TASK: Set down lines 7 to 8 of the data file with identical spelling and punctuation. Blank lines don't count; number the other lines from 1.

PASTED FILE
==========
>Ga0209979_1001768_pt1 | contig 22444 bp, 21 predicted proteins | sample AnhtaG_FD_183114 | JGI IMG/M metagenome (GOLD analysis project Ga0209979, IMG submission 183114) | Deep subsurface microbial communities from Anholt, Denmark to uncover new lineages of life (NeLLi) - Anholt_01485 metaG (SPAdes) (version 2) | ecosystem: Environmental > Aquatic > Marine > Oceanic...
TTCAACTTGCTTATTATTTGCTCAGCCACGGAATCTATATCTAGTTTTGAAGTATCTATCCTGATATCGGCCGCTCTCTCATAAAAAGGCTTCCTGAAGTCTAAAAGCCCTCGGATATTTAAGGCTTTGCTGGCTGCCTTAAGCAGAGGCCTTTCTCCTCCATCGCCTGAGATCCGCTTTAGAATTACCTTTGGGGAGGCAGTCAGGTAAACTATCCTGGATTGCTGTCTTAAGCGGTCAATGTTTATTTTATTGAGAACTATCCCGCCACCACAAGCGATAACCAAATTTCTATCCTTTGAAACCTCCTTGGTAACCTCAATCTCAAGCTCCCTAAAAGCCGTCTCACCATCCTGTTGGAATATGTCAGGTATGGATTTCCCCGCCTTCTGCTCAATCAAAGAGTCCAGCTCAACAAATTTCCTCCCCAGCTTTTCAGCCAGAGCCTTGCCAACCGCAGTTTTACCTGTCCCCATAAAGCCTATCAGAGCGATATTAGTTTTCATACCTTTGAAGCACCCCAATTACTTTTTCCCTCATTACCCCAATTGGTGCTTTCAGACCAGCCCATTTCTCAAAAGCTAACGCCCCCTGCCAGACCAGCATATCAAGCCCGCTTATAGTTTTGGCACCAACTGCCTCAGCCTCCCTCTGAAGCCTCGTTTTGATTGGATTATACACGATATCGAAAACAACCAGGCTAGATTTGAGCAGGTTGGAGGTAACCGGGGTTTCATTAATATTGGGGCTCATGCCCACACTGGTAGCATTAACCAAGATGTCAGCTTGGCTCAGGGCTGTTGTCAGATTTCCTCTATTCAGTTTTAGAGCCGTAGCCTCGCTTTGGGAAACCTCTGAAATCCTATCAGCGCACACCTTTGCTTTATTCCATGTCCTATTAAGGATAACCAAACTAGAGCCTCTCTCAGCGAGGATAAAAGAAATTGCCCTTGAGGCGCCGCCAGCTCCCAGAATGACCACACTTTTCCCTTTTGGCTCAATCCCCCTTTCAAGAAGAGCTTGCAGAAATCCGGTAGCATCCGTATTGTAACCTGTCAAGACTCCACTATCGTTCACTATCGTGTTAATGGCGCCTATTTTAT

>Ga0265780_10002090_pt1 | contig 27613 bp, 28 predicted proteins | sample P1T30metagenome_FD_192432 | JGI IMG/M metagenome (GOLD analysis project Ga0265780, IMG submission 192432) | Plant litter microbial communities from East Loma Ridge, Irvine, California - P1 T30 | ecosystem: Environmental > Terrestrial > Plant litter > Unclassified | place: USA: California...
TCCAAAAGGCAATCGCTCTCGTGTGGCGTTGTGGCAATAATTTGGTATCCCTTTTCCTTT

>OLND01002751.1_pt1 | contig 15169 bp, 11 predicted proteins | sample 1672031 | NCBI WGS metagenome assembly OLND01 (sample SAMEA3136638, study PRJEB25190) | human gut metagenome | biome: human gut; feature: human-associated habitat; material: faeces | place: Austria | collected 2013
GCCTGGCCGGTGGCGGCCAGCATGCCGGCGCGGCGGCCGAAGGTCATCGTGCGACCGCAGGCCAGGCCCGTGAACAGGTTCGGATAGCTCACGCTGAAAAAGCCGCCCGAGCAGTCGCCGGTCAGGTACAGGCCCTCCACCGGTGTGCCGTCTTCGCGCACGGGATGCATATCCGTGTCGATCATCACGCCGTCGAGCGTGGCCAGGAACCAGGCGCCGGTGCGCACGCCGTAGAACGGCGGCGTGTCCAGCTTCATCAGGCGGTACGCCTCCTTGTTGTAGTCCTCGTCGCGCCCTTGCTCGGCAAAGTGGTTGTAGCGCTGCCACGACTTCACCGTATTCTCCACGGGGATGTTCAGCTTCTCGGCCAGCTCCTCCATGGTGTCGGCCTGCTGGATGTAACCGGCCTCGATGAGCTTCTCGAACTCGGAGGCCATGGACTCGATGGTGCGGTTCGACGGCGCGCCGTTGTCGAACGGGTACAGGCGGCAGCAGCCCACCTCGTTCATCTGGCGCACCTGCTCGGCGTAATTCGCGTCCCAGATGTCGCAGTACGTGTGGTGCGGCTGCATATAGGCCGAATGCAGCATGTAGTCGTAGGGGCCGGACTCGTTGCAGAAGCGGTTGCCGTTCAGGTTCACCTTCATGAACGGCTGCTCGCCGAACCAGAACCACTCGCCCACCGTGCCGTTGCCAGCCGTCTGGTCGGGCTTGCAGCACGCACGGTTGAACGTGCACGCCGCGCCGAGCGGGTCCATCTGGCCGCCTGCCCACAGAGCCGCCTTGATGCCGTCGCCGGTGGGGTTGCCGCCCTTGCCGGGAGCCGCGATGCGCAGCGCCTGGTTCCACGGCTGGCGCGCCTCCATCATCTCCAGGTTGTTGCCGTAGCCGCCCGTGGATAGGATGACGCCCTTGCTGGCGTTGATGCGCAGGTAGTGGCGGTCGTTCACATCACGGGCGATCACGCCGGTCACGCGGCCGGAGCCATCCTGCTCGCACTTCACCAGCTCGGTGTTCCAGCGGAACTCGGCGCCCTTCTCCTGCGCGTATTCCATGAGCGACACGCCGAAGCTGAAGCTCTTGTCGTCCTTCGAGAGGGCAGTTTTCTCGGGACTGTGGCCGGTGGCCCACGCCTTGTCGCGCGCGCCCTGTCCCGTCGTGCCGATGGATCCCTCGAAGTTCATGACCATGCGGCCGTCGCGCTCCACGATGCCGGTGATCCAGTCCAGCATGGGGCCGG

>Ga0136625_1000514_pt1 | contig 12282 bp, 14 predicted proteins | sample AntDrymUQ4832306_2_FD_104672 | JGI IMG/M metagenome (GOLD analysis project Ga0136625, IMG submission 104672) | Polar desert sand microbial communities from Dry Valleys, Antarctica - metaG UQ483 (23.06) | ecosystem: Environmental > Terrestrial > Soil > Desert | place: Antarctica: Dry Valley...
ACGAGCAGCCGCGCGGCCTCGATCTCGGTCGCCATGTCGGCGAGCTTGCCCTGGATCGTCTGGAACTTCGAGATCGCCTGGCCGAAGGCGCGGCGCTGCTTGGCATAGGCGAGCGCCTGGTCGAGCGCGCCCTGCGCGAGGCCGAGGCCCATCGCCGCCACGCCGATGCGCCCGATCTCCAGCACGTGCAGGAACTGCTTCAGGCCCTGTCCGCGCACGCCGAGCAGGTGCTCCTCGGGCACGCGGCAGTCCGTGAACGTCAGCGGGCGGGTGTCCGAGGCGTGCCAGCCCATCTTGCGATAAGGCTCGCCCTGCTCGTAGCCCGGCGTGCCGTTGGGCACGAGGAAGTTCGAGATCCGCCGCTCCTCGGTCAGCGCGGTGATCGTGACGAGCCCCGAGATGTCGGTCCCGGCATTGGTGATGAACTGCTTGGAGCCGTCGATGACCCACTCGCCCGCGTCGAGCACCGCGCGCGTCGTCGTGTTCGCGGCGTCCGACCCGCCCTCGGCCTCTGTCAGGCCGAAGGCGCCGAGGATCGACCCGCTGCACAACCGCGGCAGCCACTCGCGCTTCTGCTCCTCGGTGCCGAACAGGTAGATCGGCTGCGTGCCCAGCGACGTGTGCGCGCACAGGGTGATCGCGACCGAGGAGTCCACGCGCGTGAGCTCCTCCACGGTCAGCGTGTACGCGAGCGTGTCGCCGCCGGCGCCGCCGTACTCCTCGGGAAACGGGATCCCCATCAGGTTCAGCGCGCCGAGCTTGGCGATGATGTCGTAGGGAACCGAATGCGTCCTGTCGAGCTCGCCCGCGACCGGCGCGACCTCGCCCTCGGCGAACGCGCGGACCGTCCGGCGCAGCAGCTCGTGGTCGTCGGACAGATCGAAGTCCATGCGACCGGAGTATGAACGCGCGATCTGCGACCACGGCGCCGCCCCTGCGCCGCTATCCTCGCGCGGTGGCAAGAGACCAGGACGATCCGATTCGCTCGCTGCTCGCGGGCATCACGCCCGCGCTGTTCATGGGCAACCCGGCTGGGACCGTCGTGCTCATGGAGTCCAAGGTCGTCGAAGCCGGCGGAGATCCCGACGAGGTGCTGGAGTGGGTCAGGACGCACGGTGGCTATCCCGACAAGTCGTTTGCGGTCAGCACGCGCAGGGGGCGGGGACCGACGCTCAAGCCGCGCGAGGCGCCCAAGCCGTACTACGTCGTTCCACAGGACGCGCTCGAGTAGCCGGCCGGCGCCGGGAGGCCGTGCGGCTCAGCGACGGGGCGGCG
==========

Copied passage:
>Ga0136625_1000514_pt1 | contig 12282 bp, 14 predicted proteins | sample AntDrymUQ4832306_2_FD_104672 | JGI IMG/M metagenome (GOLD analysis project Ga0136625, IMG submission 104672) | Polar desert sand microbial communities from Dry Valleys, Antarctica - metaG UQ483 (23.06) | ecosystem: Environmental > Terrestrial > Soil > Desert | place: Antarctica: Dry Valley...
ACGAGCAGCCGCGCGGCCTCGATCTCGGTCGCCATGTCGGCGAGCTTGCCCTGGATCGTCTGGAACTTCGAGATCGCCTGGCCGAAGGCGCGGCGCTGCTTGGCATAGGCGAGCGCCTGGTCGAGCGCGCCCTGCGCGAGGCCGAGGCCCATCGCCGCCACGCCGATGCGCCCGATCTCCAGCACGTGCAGGAACTGCTTCAGGCCCTGTCCGCGCACGCCGAGCAGGTGCTCCTCGGGCACGCGGCAGTCCGTGAACGTCAGCGGGCGGGTGTCCGAGGCGTGCCAGCCCATCTTGCGATAAGGCTCGCCCTGCTCGTAGCCCGGCGTGCCGTTGGGCACGAGGAAGTTCGAGATCCGCCGCTCCTCGGTCAGCGCGGTGATCGTGACGAGCCCCGAGATGTCGGTCCCGGCATTGGTGATGAACTGCTTGGAGCCGTCGATGACCCACTCGCCCGCGTCGAGCACCGCGCGCGTCGTCGTGTTCGCGGCGTCCGACCCGCCCTCGGCCTCTGTCAGGCCGAAGGCGCCGAGGATCGACCCGCTGCACAACCGCGGCAGCCACTCGCGCTTCTGCTCCTCGGTGCCGAACAGGTAGATCGGCTGCGTGCCCAGCGACGTGTGCGCGCACAGGGTGATCGCGACCGAGGAGTCCACGCGCGTGAGCTCCTCCACGGTCAGCGTGTACGCGAGCGTGTCGCCGCCGGCGCCGCCGTACTCCTCGGGAAACGGGATCCCCATCAGGTTCAGCGCGCCGAGCTTGGCGATGATGTCGTAGGGAACCGAATGCGTCCTGTCGAGCTCGCCCGCGACCGGCGCGACCTCGCCCTCGGCGAACGCGCGGACCGTCCGGCGCAGCAGCTCGTGGTCGTCGGACAGATCGAAGTCCATGCGACCGGAGTATGAACGCGCGATCTGCGACCACGGCGCCGCCCCTGCGCCGCTATCCTCGCGCGGTGGCAAGAGACCAGGACGATCCGATTCGCTCGCTGCTCGCGGGCATCACGCCCGCGCTGTTCATGGGCAACCCGGCTGGGACCGTCGTGCTCATGGAGTCCAAGGTCGTCGAAGCCGGCGGAGATCCCGACGAGGTGCTGGAGTGGGTCAGGACGCACGGTGGCTATCCCGACAAGTCGTTTGCGGTCAGCACGCGCAGGGGGCGGGGACCGACGCTCAAGCCGCGCGAGGCGCCCAAGCCGTACTACGTCGTTCCACAGGACGCGCTCGAGTAGCCGGCCGGCGCCGGGAGGCCGTGCGGCTCAGCGACGGGGCGGCG